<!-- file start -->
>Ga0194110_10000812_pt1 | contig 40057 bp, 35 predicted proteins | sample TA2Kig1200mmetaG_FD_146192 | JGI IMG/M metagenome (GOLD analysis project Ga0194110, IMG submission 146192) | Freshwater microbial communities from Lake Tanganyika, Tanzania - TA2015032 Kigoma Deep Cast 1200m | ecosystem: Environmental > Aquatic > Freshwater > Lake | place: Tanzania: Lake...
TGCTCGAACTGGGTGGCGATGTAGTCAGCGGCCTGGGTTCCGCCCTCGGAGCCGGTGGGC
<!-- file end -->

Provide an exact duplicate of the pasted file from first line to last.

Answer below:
>Ga0194110_10000812_pt1 | contig 40057 bp, 35 predicted proteins | sample TA2Kig1200mmetaG_FD_146192 | JGI IMG/M metagenome (GOLD analysis project Ga0194110, IMG submission 146192) | Freshwater microbial communities from Lake Tanganyika, Tanzania - TA2015032 Kigoma Deep Cast 1200m | ecosystem: Environmental > Aquatic > Freshwater > Lake | place: Tanzania: Lake...
TGCTCGAACTGGGTGGCGATGTAGTCAGCGGCCTGGGTTCCGCCCTCGGAGCCGGTGGGC